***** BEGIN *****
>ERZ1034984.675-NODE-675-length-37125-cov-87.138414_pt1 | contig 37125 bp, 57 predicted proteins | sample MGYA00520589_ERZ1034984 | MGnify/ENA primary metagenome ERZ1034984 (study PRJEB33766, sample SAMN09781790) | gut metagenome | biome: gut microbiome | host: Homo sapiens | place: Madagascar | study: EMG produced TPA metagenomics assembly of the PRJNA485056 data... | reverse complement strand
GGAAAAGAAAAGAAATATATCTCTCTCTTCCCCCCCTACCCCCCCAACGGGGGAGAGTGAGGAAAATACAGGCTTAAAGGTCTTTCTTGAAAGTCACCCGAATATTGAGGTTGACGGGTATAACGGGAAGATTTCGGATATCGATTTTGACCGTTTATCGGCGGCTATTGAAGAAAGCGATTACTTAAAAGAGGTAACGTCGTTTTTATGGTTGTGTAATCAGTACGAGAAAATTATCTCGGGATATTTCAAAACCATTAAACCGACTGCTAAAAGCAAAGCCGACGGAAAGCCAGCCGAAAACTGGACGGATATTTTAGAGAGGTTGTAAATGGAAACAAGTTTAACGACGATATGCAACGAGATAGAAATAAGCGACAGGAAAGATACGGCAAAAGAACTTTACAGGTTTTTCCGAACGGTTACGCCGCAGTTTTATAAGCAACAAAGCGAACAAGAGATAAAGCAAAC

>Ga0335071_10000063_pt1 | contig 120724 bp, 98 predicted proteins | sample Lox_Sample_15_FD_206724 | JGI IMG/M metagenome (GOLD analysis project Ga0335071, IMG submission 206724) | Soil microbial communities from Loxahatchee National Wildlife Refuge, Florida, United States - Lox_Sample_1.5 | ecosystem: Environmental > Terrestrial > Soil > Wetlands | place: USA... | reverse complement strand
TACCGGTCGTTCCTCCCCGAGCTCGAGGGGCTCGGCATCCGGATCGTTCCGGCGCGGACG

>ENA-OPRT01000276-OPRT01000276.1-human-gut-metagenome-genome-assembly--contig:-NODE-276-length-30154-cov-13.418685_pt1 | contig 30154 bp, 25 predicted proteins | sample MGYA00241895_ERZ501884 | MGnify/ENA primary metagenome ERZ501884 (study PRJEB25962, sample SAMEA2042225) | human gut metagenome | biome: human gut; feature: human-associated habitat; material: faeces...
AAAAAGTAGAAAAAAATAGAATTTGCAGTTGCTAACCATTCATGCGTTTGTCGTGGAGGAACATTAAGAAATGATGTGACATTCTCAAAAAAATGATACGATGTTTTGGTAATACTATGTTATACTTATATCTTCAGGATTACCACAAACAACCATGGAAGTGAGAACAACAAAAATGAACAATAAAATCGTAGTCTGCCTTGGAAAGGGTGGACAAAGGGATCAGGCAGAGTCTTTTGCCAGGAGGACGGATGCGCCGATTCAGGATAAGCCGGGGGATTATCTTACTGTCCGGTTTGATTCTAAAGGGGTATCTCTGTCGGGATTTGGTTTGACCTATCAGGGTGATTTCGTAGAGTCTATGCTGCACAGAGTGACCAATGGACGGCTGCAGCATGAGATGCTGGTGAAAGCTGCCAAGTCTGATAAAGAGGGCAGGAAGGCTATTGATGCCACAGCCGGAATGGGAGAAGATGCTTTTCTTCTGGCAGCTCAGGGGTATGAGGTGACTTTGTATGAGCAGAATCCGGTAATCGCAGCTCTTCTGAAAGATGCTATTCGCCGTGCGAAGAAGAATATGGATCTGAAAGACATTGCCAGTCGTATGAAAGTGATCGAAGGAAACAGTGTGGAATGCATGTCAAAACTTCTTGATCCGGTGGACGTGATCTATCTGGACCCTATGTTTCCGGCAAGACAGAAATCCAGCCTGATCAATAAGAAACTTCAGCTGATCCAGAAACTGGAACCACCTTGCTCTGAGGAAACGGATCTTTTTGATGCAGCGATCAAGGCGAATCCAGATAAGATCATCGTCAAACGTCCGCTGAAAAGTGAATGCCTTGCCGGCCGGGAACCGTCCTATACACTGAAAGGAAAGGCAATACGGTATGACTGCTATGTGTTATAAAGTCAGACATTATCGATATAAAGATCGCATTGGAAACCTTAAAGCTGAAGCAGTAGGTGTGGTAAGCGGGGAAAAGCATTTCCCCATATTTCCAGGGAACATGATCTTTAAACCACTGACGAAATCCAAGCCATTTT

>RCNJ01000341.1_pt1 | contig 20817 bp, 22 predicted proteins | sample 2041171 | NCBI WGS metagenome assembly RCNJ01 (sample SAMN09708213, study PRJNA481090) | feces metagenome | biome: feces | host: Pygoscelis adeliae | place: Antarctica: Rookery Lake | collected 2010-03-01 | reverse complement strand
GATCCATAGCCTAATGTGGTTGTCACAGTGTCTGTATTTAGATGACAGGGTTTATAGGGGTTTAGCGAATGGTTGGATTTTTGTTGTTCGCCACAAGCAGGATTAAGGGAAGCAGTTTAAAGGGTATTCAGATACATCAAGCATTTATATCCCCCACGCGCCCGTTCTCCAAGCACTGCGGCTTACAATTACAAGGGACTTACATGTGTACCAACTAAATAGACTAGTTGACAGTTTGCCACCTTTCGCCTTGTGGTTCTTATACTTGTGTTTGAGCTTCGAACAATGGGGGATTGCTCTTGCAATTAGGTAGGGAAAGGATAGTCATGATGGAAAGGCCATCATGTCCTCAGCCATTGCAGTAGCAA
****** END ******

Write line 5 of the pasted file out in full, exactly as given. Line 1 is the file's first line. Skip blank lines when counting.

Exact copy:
>ENA-OPRT01000276-OPRT01000276.1-human-gut-metagenome-genome-assembly--contig:-NODE-276-length-30154-cov-13.418685_pt1 | contig 30154 bp, 25 predicted proteins | sample MGYA00241895_ERZ501884 | MGnify/ENA primary metagenome ERZ501884 (study PRJEB25962, sample SAMEA2042225) | human gut metagenome | biome: human gut; feature: human-associated habitat; material: faeces...